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© 2020

Deep In-memory Architectures for Machine Learning

Book

Table of contents

  1. Front Matter
    Pages i-x
  2. Mingu Kang, Sujan Gonugondla, Naresh R. Shanbhag
    Pages 1-6
  3. Mingu Kang, Sujan Gonugondla, Naresh R. Shanbhag
    Pages 7-47
  4. Mingu Kang, Sujan Gonugondla, Naresh R. Shanbhag
    Pages 49-79
  5. Mingu Kang, Sujan Gonugondla, Naresh R. Shanbhag
    Pages 81-100
  6. Mingu Kang, Sujan Gonugondla, Naresh R. Shanbhag
    Pages 101-137
  7. Mingu Kang, Sujan Gonugondla, Naresh R. Shanbhag
    Pages 139-160
  8. Mingu Kang, Sujan Gonugondla, Naresh R. Shanbhag
    Pages 161-162
  9. Mingu Kang, Sujan Gonugondla, Naresh R. Shanbhag
    Pages C1-C1
  10. Back Matter
    Pages 163-174

About this book

Introduction

This book describes the recent innovation of deep in-memory architectures for realizing AI systems that operate at the edge of energy-latency-accuracy trade-offs. From first principles to lab prototypes, this book provides a comprehensive view of this emerging topic for both the practicing engineer in industry and the researcher in academia. The book is a journey into the exciting world of AI systems in hardware.


  • Describes deep in-memory architectures for AI systems from first principles, covering both circuit design and architectures;
  • Discusses how DIMAs pushes the limits of energy-delay product of decision-making machines via its intrinsic energy-SNR trade-off;
  • Offers readers a unique Shannon-inspired perspective to understand the system-level energy-accuracy trade-off and robustness in such architectures;
  • Illustrates principles and design methods via case studies of actual integrated circuit prototypes with measured results in the laboratory;
  • Presents DIMA's various models to evaluate DIMA's decision-making accuracy, energy, and latency trade-offs with various design parameter.

Keywords

machine learning in hardware analog in-memory architectures Deep In-memory Architecture Shannon-inspired architecture energy-latency-accuracy trade-offs in AI

Authors and affiliations

  1. 1.IBM Thomas J. Watson Research CenterYorktown HeightsUSA
  2. 2.University of Illinois at Urbana-ChampaignUrbanaUSA
  3. 3.University of Illinois at Urbana-ChampaignUrbanaUSA

About the authors

Mingu Kang received the B.S. and M.S. degrees in Electrical and Electronic Engineering from Yonsei University, Seoul, South Korea, in 2007 and 2009, respectively, and the Ph.D. degree in Electrical and Computer Engineering from the University of Illinois at Urbana–Champaign, Champaign, IL, USA, in 2017. From 2009 to 2012, he was with the Memory Division, Samsung Electronics, Hwaseong, South Korea, where he was involved in the circuit and architecture design of phase change memory (PRAM). Since 2017, he has been with the IBM Thomas J. Watson Research Center, Yorktown Heights, NY, USA, where he designs machine learning accelerator architectures. His current research interests include low-power integrated circuits, architectures, and systems for machine learning, signal processing, and neuromorphic computing.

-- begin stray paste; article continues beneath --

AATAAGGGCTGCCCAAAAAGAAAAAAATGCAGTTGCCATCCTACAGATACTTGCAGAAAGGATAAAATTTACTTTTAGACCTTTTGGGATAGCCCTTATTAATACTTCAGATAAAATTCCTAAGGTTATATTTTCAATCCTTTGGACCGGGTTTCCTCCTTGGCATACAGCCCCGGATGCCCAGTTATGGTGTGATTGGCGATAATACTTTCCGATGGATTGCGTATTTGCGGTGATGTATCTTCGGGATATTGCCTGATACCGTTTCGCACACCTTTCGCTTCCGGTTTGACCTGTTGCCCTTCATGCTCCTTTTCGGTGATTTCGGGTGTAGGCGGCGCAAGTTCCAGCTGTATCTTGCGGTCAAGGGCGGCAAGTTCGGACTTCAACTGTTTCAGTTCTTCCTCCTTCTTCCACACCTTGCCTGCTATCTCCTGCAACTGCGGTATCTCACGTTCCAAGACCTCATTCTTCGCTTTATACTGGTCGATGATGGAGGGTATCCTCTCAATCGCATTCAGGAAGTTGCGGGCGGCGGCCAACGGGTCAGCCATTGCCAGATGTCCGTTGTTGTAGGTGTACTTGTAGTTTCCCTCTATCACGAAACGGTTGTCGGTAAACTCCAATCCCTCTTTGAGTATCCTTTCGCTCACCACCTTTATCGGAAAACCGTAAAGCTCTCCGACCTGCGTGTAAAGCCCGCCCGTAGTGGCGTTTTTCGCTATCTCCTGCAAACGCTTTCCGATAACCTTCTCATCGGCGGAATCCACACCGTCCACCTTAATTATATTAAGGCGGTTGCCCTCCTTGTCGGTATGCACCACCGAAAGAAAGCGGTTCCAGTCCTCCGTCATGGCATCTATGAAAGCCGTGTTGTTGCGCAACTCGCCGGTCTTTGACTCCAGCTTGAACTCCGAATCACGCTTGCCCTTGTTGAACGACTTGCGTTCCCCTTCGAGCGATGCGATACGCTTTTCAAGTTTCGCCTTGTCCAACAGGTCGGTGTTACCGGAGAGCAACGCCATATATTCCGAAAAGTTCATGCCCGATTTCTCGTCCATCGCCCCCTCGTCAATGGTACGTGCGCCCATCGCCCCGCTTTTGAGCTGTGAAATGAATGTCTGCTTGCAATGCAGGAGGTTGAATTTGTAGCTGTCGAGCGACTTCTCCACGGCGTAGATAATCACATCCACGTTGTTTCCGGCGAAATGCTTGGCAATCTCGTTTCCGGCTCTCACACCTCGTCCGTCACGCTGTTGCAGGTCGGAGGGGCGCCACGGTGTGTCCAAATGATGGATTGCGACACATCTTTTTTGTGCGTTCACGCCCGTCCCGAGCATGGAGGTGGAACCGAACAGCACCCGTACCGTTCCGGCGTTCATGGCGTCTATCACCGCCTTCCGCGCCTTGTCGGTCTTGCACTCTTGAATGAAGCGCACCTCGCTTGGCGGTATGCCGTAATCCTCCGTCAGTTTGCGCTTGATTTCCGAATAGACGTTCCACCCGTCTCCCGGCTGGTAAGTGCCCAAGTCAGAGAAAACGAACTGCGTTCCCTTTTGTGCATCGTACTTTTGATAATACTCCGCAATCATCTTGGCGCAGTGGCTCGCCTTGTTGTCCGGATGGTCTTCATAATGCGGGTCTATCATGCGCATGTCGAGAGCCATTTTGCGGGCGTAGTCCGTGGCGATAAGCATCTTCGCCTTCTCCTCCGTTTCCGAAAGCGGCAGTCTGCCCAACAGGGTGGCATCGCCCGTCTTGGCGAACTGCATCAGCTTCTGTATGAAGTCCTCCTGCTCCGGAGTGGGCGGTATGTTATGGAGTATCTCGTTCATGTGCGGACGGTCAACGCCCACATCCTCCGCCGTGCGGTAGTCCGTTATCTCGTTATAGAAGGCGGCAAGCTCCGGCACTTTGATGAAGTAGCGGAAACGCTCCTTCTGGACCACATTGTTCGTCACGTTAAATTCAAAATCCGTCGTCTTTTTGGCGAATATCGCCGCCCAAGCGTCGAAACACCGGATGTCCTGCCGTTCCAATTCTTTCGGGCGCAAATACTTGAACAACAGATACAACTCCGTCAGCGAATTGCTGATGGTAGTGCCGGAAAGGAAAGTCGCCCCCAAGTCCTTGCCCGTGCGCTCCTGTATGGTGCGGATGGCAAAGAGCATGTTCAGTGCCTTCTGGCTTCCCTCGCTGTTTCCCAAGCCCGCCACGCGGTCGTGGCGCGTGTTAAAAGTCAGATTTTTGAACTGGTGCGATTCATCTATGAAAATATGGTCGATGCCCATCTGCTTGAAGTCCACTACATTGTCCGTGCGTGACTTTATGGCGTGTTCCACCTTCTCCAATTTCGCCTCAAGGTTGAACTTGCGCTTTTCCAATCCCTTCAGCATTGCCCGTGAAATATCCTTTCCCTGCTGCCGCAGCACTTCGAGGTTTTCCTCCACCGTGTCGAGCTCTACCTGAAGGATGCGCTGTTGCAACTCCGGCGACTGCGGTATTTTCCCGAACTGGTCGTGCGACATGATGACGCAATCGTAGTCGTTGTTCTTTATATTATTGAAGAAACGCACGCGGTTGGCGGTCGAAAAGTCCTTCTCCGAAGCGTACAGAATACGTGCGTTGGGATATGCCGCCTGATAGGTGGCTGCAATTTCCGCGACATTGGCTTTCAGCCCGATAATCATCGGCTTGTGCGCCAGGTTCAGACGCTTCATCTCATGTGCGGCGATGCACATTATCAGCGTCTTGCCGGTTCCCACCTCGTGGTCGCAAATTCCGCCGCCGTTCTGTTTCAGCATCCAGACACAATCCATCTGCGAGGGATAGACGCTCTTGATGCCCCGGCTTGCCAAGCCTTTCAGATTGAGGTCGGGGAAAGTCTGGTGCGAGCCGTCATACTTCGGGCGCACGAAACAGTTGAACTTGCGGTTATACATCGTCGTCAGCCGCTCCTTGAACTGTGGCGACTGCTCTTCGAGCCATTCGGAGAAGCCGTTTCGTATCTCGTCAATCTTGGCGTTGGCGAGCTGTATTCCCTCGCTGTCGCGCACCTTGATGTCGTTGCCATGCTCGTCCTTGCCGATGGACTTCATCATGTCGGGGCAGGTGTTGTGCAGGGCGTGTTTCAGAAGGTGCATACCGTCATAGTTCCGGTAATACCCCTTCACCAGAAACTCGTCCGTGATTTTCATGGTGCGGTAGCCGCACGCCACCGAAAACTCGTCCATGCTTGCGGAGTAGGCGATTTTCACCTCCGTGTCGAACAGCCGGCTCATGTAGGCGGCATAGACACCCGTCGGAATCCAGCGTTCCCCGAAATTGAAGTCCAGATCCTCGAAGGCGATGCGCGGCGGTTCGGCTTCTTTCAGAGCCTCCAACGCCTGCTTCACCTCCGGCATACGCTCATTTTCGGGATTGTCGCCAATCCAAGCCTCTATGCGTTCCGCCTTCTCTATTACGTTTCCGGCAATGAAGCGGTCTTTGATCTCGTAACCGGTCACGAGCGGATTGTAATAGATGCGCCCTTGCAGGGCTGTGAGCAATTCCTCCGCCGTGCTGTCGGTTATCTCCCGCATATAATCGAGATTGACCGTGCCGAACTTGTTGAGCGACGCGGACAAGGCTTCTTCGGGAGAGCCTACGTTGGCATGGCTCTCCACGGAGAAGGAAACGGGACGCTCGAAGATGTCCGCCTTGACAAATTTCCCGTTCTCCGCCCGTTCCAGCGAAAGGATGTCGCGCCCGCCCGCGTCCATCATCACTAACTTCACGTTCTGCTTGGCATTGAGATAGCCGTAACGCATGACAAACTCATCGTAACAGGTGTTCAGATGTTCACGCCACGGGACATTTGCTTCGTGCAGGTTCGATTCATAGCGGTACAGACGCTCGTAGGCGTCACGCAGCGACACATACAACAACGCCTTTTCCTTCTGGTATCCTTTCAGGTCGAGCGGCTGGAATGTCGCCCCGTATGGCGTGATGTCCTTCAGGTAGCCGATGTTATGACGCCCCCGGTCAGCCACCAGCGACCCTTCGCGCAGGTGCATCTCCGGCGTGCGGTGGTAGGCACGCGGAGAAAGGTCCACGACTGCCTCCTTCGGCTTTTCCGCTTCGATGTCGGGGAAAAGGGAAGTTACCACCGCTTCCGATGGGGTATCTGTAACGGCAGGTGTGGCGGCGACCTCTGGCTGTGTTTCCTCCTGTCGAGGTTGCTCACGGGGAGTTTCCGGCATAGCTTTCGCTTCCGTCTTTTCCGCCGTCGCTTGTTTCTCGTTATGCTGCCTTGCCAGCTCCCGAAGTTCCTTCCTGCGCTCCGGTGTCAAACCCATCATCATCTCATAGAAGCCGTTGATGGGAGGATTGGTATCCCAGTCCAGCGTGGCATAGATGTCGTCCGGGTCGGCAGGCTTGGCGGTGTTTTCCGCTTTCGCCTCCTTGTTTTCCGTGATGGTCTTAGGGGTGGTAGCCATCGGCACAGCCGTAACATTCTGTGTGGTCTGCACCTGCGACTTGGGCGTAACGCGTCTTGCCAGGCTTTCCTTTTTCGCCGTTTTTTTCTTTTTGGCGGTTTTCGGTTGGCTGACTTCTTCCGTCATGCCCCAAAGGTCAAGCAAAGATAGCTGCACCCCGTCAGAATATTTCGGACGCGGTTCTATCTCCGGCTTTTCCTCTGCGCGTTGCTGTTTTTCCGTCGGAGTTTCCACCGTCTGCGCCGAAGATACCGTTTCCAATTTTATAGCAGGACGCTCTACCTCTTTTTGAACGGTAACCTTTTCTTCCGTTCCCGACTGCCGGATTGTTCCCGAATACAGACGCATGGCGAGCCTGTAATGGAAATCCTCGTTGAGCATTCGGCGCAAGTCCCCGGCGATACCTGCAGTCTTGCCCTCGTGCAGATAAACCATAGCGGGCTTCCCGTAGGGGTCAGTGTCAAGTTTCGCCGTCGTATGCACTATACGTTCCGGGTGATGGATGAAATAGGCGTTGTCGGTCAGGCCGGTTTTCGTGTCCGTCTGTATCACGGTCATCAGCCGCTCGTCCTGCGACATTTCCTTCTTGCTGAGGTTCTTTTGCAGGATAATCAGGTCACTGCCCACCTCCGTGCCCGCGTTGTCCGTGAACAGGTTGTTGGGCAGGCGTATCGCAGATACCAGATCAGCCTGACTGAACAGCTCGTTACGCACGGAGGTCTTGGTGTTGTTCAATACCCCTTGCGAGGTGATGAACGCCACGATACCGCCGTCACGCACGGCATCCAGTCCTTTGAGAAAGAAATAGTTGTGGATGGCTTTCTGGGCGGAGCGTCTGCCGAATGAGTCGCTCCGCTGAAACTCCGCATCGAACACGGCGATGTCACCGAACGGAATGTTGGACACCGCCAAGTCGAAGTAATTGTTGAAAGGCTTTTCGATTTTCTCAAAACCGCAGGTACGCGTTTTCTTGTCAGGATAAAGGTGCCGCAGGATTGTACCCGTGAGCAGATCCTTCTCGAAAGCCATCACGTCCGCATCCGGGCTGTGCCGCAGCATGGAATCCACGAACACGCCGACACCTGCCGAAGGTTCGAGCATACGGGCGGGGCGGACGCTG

Sujan Gonugondla received the B.Tech and M.Tech. degrees in Electrical Engineering from the Indian Institute of Technology Madras, Chennai, India, in 2014. He is currently pursuing the Ph.D. degree in the Department of Electrical and Computer Engineering at the University of Illinois at Urbana-Champaign, Champaign, IL, USA. His current research interests include low-power integrated circuits specifically algorithm hardware co-design for machine learning systems on resource constrained environments. Sujan

Gonugondla is a recipient of the Dr. Ok Kyun Kim Fellowship 2018-19 from the ECE department at the University of Illinois at Urbana-Champaign and the ADI Outstanding Student Designer Award 2018.

 

Naresh R. Shanbhag is the Jack Kilby Professor of Electrical and Computer Engineering at the University of Illinois at Urbana-Champaign. He received his Ph.D. degree from the University of Minnesota (1993) in Electrical Engineering. From 1993 to 1995, he worked at AT&T Bell Laboratories at Murray Hill where he led the design of high-speed transceiver chip-sets for very high-speed digital subscriber line (VDSL), before joining the University of Illinois at Urbana- Champaign in August 1995. He has held visiting faculty appointments at the National Taiwan University (Aug.-Dec. 2007) and Stanford University (Aug.-Dec. 2014). His research interests are in the design of energy-efficient integrated circuits and systems for communications, signal processing and machine learning. He has more than 200 publications in this area and holds thirteen US patents. Dr. Shanbhag received the 2018 SIA/SRC University Research Award, became an IEEE Fellow in 2006, received the 2010 Richard Newton GSRC Industrial Impact Award, the IEEE Circuits and Systems Society Distinguished Lecturership in 1997, the National Science Foundation CAREER Award in 1996, and multiple best paper awards. In 2000, Dr. Shanbhag co-founded and served as the Chief Technology Officer of Intersymbol Communications, Inc., (acquired in 2007 by Finisar Corporation) a semiconductor start-up that provided DSP-enhanced mixed-signal ICs for electronic dispersion compensation of OC-192 optical links. From 2013-17, he was the founding Director of the Systems On Nanoscale Information fabriCs (SONIC) Center, a 5-year multi- university center funded by DARPA and SRC under the STARnet program.

Bibliographic information